This week saw our celebration for the second time at Volmoed of our Order’s Founder’s Day. We were pleased to host the other Volmoed residents and staff to a festive lunch following the midday Eucharist.
Fr. James Otis Sargent Huntington was the first member of the Order of the Holy Cross to make his life profession, doing so on 25 November 1884 in New York, NY, USA. James Huntington was a passionate advocate of social justice, seeing prayer and action as inextricably intertwined. He has been described as forward-reaching, looking for enriching change and development, interested in the future.
We ask for your prayers for us and for our brothers throughout this Order that was established by the confident endurance of that remarkable man, that we may continue faithful to the spirit of our Founder.
James Otis Sargent Huntington was born in Boston on 23 July 1854. After graduation from Harvard, he studied theology, and was ordained deacon and priest by his father, the first Bishop of Central New York. He then ministered in a working-class congregation in New York.
While attending a retreat, he perceived a call to the religious life and resolved to found a community himself, which would be the first permanent Episcopal monastic community for men in the United States. He and two other priests began their common life at Holy Cross Mission on New York’s Lower East Side, ministering with the Sisters of St. John Baptist among immigrants. The other two priests withdrew and Fr. Huntington went on alone. On 25 November 1884, his life vow was received by Bishop Potter of New York.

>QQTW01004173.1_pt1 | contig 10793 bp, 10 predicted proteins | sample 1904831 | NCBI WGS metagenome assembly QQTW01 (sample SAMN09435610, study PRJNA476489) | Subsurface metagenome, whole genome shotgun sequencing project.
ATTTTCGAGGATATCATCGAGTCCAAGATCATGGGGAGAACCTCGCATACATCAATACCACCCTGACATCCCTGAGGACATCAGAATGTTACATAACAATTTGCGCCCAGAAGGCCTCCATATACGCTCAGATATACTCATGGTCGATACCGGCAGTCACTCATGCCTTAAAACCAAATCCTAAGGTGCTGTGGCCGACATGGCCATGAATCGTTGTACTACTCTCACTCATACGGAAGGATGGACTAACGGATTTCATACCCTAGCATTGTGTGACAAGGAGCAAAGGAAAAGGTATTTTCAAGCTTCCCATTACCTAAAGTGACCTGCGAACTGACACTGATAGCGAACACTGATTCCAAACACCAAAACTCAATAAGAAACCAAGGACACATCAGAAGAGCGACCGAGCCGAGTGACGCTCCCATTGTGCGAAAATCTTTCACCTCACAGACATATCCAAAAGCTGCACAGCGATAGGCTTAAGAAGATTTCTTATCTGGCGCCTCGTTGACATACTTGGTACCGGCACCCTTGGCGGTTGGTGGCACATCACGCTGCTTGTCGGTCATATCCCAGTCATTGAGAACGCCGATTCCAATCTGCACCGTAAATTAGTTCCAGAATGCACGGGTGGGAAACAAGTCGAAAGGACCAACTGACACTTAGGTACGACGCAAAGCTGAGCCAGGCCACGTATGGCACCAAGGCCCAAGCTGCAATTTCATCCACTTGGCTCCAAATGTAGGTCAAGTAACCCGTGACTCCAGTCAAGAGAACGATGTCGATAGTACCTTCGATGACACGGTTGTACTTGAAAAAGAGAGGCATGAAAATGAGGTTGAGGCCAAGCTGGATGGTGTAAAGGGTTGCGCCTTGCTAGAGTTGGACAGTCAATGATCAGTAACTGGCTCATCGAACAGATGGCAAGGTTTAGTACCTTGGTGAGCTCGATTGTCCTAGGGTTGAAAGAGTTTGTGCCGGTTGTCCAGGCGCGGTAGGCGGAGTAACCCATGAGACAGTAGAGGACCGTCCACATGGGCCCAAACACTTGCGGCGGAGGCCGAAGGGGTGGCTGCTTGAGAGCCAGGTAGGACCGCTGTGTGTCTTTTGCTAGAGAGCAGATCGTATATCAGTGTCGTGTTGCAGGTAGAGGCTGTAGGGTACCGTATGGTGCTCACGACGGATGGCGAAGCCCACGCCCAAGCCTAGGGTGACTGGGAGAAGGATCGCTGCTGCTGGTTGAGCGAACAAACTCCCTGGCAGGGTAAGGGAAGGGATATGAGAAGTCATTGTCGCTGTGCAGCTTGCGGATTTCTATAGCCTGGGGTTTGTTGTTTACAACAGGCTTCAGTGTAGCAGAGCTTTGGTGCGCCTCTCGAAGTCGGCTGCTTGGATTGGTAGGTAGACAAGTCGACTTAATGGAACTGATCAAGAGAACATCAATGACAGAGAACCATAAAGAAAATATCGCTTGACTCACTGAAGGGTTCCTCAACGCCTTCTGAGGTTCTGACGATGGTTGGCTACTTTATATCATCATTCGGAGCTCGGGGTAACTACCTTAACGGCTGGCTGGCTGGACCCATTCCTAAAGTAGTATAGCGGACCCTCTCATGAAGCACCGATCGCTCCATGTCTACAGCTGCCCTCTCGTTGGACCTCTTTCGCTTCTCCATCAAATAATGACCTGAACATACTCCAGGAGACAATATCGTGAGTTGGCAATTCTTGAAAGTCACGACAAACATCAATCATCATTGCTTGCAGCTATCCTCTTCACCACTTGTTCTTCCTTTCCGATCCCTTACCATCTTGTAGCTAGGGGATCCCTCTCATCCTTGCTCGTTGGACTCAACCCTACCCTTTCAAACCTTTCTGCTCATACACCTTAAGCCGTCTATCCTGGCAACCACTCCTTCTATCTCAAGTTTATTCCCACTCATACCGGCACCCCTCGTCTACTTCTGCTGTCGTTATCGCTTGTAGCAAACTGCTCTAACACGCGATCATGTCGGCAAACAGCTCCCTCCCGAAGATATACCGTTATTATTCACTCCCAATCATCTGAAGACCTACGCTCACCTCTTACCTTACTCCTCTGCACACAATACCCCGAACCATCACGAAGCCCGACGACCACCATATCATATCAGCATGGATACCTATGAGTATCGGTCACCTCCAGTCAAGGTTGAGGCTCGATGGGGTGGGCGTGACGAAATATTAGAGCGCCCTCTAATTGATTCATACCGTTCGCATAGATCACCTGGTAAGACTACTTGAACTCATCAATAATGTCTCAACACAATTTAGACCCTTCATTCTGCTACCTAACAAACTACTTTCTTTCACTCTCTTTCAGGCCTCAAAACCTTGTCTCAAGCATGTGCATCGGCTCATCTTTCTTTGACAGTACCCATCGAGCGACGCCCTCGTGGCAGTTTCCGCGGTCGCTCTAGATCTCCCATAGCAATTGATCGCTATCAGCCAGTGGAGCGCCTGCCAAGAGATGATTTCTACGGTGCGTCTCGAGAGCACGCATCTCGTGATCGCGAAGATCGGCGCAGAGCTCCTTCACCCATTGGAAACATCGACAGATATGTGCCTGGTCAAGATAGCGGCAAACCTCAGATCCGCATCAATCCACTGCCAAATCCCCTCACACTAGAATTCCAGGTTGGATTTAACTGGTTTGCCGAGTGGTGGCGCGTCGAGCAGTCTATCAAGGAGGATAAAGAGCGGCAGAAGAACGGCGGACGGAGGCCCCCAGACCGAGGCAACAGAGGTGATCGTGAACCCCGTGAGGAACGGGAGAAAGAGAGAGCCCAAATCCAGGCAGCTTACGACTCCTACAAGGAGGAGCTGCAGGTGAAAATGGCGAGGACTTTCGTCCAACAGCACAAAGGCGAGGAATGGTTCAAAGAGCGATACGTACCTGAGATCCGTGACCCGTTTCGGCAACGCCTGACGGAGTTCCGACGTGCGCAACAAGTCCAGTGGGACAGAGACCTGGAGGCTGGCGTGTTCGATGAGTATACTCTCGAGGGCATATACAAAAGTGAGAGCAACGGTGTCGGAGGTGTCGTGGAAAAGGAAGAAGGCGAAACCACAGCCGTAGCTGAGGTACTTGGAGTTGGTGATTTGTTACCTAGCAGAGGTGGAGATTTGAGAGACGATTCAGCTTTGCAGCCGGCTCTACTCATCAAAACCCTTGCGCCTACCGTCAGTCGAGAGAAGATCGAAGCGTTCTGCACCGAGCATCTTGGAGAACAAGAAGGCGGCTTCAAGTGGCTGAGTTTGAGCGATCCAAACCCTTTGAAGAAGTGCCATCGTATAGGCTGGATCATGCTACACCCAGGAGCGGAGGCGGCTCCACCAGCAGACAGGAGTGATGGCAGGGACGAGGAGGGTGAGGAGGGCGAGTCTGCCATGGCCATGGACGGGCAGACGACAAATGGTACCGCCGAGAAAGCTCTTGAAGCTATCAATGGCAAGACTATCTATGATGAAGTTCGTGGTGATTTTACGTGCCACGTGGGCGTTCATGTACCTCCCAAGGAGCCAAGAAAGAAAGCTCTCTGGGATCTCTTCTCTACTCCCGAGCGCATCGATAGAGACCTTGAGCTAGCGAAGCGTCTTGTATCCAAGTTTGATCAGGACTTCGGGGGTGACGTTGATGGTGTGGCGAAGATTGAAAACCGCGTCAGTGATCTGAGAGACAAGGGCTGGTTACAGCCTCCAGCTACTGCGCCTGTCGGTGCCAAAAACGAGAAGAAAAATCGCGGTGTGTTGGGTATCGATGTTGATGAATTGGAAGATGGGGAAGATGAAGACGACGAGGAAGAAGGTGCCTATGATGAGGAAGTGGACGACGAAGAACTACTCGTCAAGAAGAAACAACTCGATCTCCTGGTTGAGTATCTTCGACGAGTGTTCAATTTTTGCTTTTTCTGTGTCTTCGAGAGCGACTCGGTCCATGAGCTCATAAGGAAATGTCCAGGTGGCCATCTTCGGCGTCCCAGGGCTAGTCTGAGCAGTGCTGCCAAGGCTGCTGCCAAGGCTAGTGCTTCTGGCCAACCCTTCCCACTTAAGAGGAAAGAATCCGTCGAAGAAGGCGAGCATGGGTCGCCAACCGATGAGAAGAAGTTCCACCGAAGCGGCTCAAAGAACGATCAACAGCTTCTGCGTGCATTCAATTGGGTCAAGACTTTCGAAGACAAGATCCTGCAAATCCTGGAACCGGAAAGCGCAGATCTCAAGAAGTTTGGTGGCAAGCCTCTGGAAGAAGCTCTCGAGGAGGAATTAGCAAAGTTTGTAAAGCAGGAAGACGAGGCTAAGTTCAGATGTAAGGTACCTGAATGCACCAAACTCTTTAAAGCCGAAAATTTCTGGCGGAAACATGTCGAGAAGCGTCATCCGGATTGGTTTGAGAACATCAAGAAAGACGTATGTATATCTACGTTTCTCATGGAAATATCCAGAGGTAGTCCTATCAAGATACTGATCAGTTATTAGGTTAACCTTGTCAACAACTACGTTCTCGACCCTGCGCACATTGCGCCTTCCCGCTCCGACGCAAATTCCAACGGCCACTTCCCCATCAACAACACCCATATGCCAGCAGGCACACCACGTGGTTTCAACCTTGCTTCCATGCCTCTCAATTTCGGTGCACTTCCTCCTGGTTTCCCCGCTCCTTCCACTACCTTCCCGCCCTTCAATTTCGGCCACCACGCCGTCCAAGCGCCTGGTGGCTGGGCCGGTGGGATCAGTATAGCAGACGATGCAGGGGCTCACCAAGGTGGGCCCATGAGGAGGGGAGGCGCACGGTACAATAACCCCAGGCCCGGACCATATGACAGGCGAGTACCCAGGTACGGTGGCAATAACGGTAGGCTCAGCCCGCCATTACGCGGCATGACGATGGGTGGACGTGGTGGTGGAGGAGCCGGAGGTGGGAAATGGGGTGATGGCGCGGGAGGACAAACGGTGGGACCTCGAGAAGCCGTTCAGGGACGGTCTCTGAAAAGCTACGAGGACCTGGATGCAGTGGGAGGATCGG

As he continued his work among the immigrants, with emphasis on helping young people, he became increasingly committed to the social witness of the Church. He spoke publicly in support of the labour movement, the cause of unmarried mothers, prisoners, those with developmental difficulties, and many other neglected groups.
The Order gradually attracted vocations, growing in the ensuing years and relocating to West Park, New York, in 1902. Fr. Huntington served as Superior for several periods, and continued his preaching, teaching and spiritual counselling until his death on 28 June 1935. He wrote a new Rule for the Order of the Holy Cross in 1901, one which breathes his spirit of careful balance.
I commend to your reading or listening the sermon which our Br. Randy Greve preached for the anniversary, at our Holy Cross Monastery in West Park, NY: